The firm, which has been creating whisky in the Highlands since 1843, said it would be one of the first businesses in Scotland to use a “virtual gas pipeline” to supply its facility.
North Sea gas will be taken from the national gas transmission system, as it runs through Aberdeenshire. It will then be sent by tanker to a newly constructed storage facility near the distillery, before flowing into the boiler house to provide the power needed for distillation. The move marks a switch from heavy fuel oil.
In 2017, Glenmorangie commissioned a state-of-the-art anaerobic digestion plant to purify 95 per cent of the water it releases into the nearby Dornoch Firth. One of the plant's by-products is biogas, which has helped reduce the whisky firm's fossil fuel use by 15 per cent.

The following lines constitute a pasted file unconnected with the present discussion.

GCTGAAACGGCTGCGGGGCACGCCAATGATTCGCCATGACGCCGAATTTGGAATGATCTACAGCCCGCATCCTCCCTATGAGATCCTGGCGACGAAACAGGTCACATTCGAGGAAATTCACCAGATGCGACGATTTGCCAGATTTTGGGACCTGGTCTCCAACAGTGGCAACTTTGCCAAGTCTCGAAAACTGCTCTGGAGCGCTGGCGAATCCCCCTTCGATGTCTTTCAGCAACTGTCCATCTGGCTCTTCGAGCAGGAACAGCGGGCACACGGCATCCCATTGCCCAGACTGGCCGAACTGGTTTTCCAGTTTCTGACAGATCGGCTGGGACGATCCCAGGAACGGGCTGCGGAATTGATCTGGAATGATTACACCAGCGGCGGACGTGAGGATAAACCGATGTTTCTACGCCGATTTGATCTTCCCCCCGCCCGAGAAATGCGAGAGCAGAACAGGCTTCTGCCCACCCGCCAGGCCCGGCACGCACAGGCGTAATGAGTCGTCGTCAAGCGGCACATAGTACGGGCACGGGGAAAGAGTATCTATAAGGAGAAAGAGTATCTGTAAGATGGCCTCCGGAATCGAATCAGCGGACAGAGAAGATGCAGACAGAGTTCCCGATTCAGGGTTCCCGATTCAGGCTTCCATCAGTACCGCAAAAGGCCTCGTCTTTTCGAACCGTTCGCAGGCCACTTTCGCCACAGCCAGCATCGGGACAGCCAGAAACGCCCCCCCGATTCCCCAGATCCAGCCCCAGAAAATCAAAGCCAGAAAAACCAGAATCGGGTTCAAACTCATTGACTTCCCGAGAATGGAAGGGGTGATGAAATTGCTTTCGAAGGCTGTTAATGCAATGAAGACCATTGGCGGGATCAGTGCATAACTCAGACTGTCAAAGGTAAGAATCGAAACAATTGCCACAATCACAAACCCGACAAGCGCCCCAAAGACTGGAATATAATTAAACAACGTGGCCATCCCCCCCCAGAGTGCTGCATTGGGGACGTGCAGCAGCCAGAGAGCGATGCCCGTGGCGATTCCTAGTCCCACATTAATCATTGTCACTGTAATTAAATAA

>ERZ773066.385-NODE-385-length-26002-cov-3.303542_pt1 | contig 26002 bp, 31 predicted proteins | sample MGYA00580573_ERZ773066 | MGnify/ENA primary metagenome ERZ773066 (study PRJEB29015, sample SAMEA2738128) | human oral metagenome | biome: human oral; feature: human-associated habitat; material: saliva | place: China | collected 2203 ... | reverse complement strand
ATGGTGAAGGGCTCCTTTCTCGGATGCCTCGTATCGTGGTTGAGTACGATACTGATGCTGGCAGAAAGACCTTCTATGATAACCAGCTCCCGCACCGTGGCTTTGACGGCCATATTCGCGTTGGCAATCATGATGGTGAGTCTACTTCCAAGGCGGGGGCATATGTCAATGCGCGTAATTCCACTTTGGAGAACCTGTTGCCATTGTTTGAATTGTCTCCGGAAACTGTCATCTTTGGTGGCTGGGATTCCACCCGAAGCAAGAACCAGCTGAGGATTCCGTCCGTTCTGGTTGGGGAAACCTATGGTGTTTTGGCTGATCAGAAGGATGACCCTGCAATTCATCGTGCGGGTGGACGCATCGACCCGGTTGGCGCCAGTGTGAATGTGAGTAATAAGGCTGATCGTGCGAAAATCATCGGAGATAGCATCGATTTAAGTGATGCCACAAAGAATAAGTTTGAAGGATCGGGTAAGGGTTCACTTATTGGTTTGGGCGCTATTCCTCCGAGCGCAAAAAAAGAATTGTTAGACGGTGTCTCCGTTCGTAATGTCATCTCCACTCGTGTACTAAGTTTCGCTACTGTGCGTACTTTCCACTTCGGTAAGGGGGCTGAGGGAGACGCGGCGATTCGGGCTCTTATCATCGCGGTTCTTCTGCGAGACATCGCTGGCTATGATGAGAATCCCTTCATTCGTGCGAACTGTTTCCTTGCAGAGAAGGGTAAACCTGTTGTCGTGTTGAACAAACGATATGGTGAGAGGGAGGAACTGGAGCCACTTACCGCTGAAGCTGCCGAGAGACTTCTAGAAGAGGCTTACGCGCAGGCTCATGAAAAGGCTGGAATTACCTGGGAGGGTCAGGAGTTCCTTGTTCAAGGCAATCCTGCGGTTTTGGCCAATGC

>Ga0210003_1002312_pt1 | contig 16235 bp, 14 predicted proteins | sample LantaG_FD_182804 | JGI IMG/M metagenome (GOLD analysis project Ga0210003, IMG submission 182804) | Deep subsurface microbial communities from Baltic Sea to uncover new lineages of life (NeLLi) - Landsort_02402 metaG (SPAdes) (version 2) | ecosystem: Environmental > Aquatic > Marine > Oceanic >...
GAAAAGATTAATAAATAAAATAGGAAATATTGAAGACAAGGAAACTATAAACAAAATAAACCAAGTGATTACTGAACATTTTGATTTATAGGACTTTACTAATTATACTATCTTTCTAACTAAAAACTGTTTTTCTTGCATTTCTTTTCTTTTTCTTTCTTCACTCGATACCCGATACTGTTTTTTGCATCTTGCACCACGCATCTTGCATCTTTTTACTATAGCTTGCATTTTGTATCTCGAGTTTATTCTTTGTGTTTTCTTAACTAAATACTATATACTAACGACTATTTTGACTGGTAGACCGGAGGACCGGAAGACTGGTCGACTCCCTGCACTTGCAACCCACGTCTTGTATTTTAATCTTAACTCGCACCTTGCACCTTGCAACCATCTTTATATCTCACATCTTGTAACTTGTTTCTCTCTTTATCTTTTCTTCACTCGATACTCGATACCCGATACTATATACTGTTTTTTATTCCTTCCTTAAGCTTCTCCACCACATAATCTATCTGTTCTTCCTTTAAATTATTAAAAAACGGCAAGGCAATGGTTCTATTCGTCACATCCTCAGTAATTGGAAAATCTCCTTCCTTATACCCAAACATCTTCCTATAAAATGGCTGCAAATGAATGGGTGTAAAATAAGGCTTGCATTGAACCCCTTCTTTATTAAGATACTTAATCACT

The firm has also led a project to restore extinct oyster reefs in the Firth. Reefs will improve biodiversity and filter the remaining organic matter from water released by the distillery.
Thomas Moradpour, president and chief executive, said: “We are committed to preserving and improving the world around us, as we meet rising demand for our exceptional single malt whisky around the globe. Cutting our CO2 emissions by 30 per cent is another important step in our quest to become a fully sustainable business.”